Chris Anderson talked about the “millions of niches” of the long tail. He described a fairly recent shift from hit-heavy production to marketing of the these niche items, fueled by democratized production, cheaper distribution, and user communication. Joe Kraus added, “all long tail businesses are marketplaces.”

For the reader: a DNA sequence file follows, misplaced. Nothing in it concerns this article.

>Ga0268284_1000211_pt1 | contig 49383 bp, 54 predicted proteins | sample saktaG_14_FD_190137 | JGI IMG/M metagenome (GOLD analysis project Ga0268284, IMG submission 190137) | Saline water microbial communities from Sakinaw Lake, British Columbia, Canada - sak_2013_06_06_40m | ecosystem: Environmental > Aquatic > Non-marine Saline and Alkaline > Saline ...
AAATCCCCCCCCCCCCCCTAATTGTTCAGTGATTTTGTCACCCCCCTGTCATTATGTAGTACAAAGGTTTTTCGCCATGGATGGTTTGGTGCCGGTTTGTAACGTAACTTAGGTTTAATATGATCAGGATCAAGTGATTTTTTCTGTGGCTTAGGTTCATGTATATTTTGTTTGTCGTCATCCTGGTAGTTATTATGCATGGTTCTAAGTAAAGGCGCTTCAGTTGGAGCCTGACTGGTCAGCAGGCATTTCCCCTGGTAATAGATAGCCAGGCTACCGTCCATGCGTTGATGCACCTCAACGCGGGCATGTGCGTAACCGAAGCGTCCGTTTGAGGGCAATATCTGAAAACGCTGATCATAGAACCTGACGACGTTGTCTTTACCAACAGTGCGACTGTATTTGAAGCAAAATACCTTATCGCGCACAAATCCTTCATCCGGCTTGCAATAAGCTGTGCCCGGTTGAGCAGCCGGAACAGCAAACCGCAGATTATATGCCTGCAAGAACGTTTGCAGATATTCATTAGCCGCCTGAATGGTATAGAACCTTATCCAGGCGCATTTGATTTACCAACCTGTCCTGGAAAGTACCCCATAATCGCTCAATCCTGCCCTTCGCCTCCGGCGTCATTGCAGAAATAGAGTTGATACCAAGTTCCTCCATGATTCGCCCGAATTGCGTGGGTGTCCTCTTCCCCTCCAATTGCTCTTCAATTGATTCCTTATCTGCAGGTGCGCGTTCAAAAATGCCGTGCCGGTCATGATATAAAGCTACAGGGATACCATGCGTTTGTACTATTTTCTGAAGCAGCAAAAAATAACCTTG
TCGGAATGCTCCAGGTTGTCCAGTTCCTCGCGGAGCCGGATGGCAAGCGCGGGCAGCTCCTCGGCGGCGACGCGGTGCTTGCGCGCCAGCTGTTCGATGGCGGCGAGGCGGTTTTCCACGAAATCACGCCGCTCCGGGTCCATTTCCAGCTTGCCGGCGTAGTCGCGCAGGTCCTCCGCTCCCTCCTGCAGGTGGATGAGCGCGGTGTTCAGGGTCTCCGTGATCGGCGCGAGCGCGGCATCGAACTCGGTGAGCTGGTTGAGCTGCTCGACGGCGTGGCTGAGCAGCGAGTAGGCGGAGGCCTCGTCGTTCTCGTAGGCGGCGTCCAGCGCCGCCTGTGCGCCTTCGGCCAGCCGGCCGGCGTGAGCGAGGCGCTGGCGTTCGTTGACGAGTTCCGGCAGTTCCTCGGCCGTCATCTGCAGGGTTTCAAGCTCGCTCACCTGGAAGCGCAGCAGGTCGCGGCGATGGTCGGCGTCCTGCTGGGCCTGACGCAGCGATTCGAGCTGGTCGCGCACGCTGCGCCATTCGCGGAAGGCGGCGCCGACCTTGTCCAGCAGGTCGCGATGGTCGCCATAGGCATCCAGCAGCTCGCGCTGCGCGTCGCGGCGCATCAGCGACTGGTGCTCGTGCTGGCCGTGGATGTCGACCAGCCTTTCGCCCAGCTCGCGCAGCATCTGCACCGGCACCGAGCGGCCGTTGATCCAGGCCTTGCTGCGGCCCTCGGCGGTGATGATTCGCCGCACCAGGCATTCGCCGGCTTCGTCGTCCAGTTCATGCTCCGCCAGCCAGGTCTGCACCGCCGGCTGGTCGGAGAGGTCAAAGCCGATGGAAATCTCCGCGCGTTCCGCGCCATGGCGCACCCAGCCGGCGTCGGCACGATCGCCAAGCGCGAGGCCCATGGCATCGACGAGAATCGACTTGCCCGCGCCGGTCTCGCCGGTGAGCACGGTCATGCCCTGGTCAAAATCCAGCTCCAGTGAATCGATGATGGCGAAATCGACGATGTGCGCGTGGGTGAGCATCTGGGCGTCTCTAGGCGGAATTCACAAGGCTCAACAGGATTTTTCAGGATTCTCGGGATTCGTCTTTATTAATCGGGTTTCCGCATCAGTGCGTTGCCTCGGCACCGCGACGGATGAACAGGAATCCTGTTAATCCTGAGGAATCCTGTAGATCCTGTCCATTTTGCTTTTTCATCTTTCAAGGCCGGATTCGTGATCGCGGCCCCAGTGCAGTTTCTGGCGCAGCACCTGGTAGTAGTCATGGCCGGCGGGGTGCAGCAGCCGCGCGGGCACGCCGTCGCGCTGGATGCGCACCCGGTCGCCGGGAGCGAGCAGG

Long tail items are the opposite of commodities, unique items of perhaps intense interest to a few. But underlying their success, I think, is the commoditization of some of the basic goods, the platforms that allow buyers and sellers to meet, and users to communicate. Successful marketplaces on Amazon and eBay offer general-purpose interfaces, not shelves tailored toward display of the few bestsellers, but a series of display cases. Users as well as shopkeepers can customize or group these displays (reviews, lists of related items). The users’ niche interests are served best by a neutral marketplace (not quite a commodity, since both Amazon and eBay benefit from network effects of market dominance).
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